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Dr. Steensma on ODAC's Pertuzumab Decision

David P. Steensma, MD
Published: Thursday, Sep 12, 2013

David P. Steensma, MD, a member of the FDA’s Oncologic Drugs Advisory Committee (ODAC), an associate professor of medicine at Harvard Medical School, and a faculty member of the Adult Leukemia Program at the Dana-Farber Cancer Institute, provides insight into the ODAC decision to recommend approval for a neoadjuvant pertuzumab-containing regimen for patients with HER2-positive breast cancer.

The discussion at the ODAC meeting made it clear that a company that submits an agent for approval based on a single neoadjuvant trial will face an uphill battle, Steensma believes. However, for pertuzumab, this was a special situation, as the agent has been approved in the metastatic setting.

It is exciting that the FDA may approve pertuzumab as part of the first-ever approved neoadjuvant regimen, Steensma states. However, he feels this decision does not set a strong precedent for utilizing pathological complete response (pCR) as a surrogate endpoint for new drug development. At this point, disease-free survival and overall survival should remain the gold standard for clinical trial endpoints, Steensma believes. The recommendation from the ODAC panel to approve this regimen based on pCR is a special situation that may not apply to other treatments.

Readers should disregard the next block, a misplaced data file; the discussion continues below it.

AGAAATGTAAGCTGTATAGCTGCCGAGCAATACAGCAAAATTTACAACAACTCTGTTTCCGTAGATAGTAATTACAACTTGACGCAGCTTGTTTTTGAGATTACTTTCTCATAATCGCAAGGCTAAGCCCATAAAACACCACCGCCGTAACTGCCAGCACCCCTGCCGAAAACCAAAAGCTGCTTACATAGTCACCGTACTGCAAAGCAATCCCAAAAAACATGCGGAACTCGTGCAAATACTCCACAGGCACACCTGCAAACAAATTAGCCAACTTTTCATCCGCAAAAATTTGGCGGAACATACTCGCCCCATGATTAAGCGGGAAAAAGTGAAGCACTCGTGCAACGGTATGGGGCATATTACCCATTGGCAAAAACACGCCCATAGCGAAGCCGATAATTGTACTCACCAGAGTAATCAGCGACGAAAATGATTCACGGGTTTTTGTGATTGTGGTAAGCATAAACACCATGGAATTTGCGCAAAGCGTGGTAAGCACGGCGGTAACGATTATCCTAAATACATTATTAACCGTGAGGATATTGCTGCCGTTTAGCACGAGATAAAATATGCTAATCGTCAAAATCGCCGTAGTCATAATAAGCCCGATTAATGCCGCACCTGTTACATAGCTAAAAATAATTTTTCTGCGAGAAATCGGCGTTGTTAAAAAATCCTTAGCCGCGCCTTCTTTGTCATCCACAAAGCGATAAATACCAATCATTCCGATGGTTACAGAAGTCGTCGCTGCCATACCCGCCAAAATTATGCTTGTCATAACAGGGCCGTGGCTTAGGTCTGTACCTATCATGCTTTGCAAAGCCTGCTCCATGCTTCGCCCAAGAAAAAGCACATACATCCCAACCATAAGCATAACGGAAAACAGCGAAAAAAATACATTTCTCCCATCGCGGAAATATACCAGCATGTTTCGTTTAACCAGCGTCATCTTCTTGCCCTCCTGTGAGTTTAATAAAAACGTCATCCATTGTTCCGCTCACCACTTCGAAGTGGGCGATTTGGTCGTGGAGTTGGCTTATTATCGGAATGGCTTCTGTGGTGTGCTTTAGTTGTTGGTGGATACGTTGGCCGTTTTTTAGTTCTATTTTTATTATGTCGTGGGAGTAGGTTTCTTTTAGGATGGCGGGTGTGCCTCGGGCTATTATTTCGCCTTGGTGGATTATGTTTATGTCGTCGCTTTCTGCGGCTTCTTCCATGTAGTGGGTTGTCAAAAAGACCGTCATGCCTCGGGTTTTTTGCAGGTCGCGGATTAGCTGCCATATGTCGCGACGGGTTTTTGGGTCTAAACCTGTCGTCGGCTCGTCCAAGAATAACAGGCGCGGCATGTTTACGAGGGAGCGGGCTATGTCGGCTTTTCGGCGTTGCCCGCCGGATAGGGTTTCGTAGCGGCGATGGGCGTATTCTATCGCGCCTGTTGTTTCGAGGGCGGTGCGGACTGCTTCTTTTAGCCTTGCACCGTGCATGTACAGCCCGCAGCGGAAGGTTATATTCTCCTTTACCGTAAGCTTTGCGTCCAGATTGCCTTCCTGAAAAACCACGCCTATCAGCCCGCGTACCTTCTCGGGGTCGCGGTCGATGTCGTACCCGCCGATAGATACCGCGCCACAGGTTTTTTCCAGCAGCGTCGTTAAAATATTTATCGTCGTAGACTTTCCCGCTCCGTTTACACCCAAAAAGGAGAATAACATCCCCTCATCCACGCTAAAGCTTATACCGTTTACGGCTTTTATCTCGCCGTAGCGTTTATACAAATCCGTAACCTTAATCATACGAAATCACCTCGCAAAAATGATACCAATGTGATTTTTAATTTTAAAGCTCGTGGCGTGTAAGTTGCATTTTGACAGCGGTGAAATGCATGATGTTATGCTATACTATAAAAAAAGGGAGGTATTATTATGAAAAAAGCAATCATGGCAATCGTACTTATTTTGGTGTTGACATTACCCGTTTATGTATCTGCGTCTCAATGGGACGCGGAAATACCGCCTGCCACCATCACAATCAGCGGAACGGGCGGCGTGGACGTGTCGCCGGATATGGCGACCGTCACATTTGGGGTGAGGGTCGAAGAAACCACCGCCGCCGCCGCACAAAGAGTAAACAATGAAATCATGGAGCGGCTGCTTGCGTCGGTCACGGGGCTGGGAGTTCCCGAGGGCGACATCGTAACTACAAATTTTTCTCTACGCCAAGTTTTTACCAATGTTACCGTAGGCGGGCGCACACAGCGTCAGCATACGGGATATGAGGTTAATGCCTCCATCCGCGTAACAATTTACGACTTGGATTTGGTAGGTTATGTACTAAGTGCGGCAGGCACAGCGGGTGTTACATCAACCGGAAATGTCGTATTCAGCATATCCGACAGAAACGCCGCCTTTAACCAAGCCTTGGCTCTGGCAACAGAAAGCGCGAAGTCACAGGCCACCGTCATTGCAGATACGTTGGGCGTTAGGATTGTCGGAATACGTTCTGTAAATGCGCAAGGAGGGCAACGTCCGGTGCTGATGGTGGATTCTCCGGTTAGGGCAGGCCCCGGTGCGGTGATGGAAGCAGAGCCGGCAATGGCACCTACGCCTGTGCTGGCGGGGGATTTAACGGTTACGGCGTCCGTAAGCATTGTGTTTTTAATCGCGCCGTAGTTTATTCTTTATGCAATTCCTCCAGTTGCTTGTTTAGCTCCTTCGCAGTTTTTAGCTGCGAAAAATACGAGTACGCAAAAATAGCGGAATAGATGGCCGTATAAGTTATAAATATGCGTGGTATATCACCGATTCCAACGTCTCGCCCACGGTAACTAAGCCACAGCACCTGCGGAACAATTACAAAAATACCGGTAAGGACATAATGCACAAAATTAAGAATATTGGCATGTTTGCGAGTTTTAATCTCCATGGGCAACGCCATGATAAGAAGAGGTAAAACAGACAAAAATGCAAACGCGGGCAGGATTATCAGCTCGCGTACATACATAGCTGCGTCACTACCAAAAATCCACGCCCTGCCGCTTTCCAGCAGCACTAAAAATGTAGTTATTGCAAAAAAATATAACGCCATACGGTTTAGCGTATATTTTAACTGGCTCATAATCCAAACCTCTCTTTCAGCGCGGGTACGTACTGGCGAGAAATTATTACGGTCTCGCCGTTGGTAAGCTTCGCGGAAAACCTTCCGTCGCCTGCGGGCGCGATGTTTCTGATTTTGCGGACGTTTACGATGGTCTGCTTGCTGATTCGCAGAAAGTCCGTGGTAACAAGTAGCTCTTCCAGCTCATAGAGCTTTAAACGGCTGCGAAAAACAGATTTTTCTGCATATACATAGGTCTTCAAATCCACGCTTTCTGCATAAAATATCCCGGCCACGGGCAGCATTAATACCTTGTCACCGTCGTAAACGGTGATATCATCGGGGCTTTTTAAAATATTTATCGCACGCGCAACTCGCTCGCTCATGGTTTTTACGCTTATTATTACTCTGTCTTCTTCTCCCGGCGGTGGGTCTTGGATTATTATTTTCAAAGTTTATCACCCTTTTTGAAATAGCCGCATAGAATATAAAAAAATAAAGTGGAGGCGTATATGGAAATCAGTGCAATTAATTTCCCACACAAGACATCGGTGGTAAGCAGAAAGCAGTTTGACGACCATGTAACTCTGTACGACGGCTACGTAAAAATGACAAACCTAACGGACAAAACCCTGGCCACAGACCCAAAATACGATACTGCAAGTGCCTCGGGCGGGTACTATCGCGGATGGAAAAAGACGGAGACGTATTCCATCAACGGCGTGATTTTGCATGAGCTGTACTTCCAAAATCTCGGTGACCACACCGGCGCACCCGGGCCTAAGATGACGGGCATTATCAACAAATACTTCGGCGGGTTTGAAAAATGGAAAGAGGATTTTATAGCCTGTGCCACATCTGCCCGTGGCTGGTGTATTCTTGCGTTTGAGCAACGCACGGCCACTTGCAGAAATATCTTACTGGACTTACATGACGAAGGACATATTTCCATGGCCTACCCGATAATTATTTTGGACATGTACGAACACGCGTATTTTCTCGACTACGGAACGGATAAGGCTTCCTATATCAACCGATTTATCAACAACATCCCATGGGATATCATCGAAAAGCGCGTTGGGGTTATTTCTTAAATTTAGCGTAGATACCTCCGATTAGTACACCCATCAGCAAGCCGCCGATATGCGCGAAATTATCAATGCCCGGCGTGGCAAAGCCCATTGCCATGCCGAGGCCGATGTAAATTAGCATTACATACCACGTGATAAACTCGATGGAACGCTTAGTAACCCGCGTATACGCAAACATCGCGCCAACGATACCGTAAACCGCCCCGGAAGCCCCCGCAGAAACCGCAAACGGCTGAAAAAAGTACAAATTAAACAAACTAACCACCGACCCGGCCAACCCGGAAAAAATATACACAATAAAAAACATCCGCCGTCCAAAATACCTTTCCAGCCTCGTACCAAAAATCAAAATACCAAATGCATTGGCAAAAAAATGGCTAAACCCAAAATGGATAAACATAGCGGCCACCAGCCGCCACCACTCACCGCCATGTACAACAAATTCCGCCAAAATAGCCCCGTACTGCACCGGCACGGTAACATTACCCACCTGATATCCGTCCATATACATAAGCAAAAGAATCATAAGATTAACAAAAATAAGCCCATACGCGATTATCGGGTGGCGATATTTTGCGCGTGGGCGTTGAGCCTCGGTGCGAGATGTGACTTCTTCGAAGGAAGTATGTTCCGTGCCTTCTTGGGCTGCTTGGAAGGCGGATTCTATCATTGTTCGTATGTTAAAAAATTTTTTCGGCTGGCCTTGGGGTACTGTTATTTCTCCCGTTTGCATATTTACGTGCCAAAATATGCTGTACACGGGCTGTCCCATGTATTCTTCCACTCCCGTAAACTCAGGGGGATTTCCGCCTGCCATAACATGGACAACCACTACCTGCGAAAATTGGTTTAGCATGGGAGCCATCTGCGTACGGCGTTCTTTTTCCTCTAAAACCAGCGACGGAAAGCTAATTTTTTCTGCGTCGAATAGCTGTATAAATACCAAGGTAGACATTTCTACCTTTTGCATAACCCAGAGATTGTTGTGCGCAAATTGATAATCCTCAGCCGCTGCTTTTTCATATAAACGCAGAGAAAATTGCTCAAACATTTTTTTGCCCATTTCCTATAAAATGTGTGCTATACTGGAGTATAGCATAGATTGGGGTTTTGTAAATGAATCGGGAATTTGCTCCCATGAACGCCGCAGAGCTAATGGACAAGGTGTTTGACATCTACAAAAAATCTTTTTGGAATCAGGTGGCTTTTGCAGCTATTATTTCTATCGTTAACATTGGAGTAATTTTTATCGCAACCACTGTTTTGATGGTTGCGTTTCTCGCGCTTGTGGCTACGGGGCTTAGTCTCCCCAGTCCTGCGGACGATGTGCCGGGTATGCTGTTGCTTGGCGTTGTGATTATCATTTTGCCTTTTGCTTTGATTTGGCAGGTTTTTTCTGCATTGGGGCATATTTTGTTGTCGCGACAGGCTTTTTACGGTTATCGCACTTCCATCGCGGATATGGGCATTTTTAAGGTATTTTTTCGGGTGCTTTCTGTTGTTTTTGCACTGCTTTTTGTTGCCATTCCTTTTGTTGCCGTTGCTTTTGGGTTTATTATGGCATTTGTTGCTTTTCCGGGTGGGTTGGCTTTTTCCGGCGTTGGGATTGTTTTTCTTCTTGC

David P. Steensma, MD, a member of the FDA’s Oncologic Drugs Advisory Committee (ODAC), an associate professor of medicine at Harvard Medical School, and a faculty member of the Adult Leukemia Program at the Dana-Farber Cancer Institute, provides insight into the ODAC decision to recommend approval for a neoadjuvant pertuzumab-containing regimen for patients with HER2-positive breast cancer.

The discussion at the ODAC meeting made it clear that a company that submits an agent for approval based on a single neoadjuvant trial will face an uphill battle, Steensma believes. However, for pertuzumab, this was a special situation, as the agent has been approved in the metastatic setting.

It is exciting that the FDA may approve pertuzumab as part of the first-ever approved neoadjuvant regimen, Steensma states. However, he feels this decision does not set a strong precedent for utilizing pathological complete response (pCR) as a surrogate endpoint for new drug development. At this point, disease-free survival and overall survival should remain the gold standard for clinical trial endpoints, Steensma believes. The recommendation from the ODAC panel to approve this regimen based on pCR is a special situation that may not apply to other treatments.




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